Turning Libraries into Amazon Stores Is Class Warfare
Public libraries incubate working-class brilliance, and privatizing them would be a terrible injustice.
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Cyree Jarelle Johnson, MS is a writer and librarian finishing an MFA in Creative Writing at Columbia University. Cyree Jarelle's writing has appeared in The New York Times Opinion section, Rewire.News, and Boston Review this year. SLINGSHOT, his first collection of poetry, will be published by Nightboat Books in Fall/Winter 2019.
It’s easy to see how libraries save money, but never forget that libraries and librarians change lives.
Growing up as a black working-class queer latch-key kid with an autism spectrum disorder and an illness I would later learn was Systemic Lupus, I was bullied relentlessly in school—by students, teachers, and school administrators. My classroom hours were spent avoiding my peers who called me “faggot” or “gimp” and sometimes sexually assaulted me on the bus. Teachers and school administrators suspended me for using the school computer to do my homework without permission even though I didn’t have a working computer at home, or for fighting classmates who gleefully called me the n-word. Then I’d return home, where the abuse continued.
The library was my oasis, my port in the storm. I’d drag through its doors like Milo through the arch of his phantom tollbooth and find myself transported to somewhere where I was the protagonist. At the library, my curiosity was honored, and I was a guest rather than an interloper. Librarians, unlike almost all other adults during this period, saw me rather than viewed me. They asked me about my interests, listened to my problems, and gave me privacy to explore things that elsewhere would have led to my ostracization. Librarians recommended the work of radical poet librarian Audre Lorde, gave me all my first queer and trans books, and helped me submit college applications.
I believe in becoming the benevolence I’ve benefited from, so naturally I attended Drexel University for my MS in Library Science and became an archivist and public librarian. My first job out of iSchool was as an Instruction Librarian at The AIDS Library of Philadelphia FIGHT. My students and patrons reflected America in ways Congress has yet to rival: homeless veterans with photographic memories, long-incarcerated mothers learning to read in their late-30s, queer and trans youth of color newly diagnosed with HIV seeking resume help.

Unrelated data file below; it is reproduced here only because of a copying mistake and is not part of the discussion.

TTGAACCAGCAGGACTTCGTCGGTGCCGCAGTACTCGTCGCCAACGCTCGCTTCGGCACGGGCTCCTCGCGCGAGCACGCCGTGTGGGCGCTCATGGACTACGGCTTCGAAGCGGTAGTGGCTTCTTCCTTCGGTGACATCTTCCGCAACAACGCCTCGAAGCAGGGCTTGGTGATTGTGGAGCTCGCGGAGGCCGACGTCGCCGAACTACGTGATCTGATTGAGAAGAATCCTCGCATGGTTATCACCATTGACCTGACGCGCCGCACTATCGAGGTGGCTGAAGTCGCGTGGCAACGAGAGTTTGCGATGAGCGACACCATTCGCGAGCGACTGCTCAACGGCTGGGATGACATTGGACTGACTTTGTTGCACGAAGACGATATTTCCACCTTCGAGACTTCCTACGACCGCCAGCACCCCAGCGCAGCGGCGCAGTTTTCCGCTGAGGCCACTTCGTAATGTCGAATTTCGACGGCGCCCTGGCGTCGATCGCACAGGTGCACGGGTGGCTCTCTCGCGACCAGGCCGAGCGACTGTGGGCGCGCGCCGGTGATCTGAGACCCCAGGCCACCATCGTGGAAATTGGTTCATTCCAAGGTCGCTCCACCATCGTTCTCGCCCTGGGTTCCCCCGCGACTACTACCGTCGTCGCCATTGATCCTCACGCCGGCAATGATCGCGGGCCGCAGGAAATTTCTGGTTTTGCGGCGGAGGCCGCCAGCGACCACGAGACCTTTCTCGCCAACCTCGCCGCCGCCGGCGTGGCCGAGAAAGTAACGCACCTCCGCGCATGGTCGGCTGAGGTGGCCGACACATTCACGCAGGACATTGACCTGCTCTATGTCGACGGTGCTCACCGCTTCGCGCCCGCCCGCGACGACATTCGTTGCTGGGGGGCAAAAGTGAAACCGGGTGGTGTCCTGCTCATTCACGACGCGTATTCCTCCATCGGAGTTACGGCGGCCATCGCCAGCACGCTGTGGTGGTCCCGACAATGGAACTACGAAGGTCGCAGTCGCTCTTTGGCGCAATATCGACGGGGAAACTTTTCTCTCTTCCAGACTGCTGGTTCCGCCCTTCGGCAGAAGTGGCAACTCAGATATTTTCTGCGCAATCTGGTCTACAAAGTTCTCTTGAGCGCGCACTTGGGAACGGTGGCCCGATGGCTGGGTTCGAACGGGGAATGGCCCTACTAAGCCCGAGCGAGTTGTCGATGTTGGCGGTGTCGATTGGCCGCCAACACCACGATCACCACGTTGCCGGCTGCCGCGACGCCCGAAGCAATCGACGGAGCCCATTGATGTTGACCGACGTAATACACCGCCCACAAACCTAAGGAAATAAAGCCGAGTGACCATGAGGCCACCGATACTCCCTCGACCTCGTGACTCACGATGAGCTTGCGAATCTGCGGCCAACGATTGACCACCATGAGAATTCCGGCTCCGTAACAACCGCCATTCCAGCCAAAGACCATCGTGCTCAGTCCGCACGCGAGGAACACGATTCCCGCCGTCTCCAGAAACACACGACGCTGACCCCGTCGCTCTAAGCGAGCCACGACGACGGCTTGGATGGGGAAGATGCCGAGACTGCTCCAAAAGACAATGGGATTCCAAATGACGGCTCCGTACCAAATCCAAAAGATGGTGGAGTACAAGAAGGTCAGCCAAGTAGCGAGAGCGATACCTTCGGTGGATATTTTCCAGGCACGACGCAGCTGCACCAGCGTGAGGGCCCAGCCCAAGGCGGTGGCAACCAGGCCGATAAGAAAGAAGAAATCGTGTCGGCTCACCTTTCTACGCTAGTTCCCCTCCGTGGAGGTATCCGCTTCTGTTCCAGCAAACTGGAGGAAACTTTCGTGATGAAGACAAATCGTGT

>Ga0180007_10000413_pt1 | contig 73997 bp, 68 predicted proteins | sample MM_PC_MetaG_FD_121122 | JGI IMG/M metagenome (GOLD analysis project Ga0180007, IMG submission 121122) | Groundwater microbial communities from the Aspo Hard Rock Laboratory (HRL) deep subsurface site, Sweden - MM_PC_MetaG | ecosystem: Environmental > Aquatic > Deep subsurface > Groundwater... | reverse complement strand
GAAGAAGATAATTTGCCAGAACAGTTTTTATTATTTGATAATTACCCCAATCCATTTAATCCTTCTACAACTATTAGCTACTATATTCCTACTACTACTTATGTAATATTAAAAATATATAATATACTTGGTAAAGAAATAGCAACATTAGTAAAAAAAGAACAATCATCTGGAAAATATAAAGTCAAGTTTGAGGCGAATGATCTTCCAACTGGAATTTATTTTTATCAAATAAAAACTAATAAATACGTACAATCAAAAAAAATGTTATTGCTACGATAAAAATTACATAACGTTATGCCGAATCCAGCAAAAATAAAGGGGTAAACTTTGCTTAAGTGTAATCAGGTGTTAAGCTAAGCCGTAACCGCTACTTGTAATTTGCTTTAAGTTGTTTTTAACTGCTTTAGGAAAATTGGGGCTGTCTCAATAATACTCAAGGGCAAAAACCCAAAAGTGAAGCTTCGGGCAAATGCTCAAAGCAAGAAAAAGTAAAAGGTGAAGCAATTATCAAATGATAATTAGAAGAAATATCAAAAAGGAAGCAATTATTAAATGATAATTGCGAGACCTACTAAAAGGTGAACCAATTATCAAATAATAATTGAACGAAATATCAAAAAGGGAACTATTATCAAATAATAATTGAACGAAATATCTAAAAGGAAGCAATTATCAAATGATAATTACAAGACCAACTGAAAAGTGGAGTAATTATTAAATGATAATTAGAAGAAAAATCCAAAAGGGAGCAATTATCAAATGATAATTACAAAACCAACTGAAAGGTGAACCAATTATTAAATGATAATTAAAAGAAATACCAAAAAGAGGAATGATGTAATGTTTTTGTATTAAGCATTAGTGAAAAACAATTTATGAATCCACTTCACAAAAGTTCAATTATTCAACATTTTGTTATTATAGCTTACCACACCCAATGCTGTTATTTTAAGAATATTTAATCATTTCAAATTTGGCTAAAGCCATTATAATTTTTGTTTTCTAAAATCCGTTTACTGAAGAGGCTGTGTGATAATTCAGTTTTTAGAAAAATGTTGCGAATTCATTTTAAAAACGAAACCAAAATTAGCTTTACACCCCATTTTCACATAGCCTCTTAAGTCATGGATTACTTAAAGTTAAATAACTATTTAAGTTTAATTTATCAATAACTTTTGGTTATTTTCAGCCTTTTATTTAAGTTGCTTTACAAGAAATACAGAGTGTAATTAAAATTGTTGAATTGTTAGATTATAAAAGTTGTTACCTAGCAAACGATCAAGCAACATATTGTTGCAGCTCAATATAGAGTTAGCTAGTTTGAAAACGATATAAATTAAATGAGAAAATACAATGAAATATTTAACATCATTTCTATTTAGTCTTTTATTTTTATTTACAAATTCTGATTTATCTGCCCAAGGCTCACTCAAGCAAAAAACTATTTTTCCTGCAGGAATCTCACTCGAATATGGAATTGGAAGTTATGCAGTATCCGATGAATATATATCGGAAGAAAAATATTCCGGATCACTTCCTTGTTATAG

The AIDS Library in Philadelphia offered public services the government no longer saw fit to provide and helped locate available forms of assistance—from help finding housing or a shower, to a quiet place for a houseless person to read a book, watch a movie, and use the bathroom without anyone calling the cops on them for loitering.
None of these services would exist in the privatized libraries that Panos Mourdoukoutas’ advocates for in his poorly written and ill conceived article “Amazon Should Replace Local Libraries to Save Taxpayers Money.” It reads like a modern version “A Modest Proposal” if Jonathan Swift literally wanted to slake the English appetite with the bodies of Irish infants.
In Mourdoukoutas’ ideal America, local libraries would be taken over by Amazon, a known labor rights violator to save the very wealthy less than $500 per year by his own estimation. For the vast majority of Americans, this is a gross overestimate: According to Quartz, if libraries were abolished, the average American would get back roughly $36.
Read more: Amazon Will Never, Ever, Replace Libraries
Mourdoukoutas isn’t concerned with the consequences (beyond the ones that provide him a modest tax break) but there is little doubt that Amazon libraries would not serve the poor and working class. In Mourdoukoutas’ uninformed opinion (so uninformed, in fact, that Forbes deleted it), libraries are little more than Starbucks with books, and that’s exactly why it should embarrass both him and Forbes that he wasted his digital ink on this article.
I would have fallen through the cracks that always threatened to consume me like it devoured so many of my peers.
Libraries as a physical space are as important now as they have ever been. They are a haven for youth and the elderly, are a place where adults can acquire fundamental digital skills without judgement, and help job seekers bounce back in an economy that’s improving from the top down.
Beyond misunderstanding the purpose and continued usefulness of libraries, Mourdoukoutas seems to have been unable to find any statistics about public libraries that aren’t about his own taxes. Modern urban libraries are often overused and underfunded, not the other way around. Public libraries efficiently use what little money they are allotted, even seeing patronage increase in the face of flat budgets or very austere increases that don’t account for additional use.
Class, particularly as contained in the phrase “white working-class” has seen a marked resurgence. But privatizing libraries and stripping them bare of any services the wealthy find too helpful for poor people is class war. Such a decision would harm working class families like the one from which I hail. My mother worked retail or phone sales during my childhood, my stepfather worked nights in a steel factory—there was no extra money for books and no extra time in which to purchase them. Without the library and other benevolent social services, I would have fallen through the cracks that always threatened to consume me like it devoured so many of my peers.
My bookish temperament and the small, pedantic kindnesses of many librarians made me the writer and librarian I am today. I will fight to preserve and provide those same services for the next generation of bullied, weird, brilliant kids and adults who call the library home.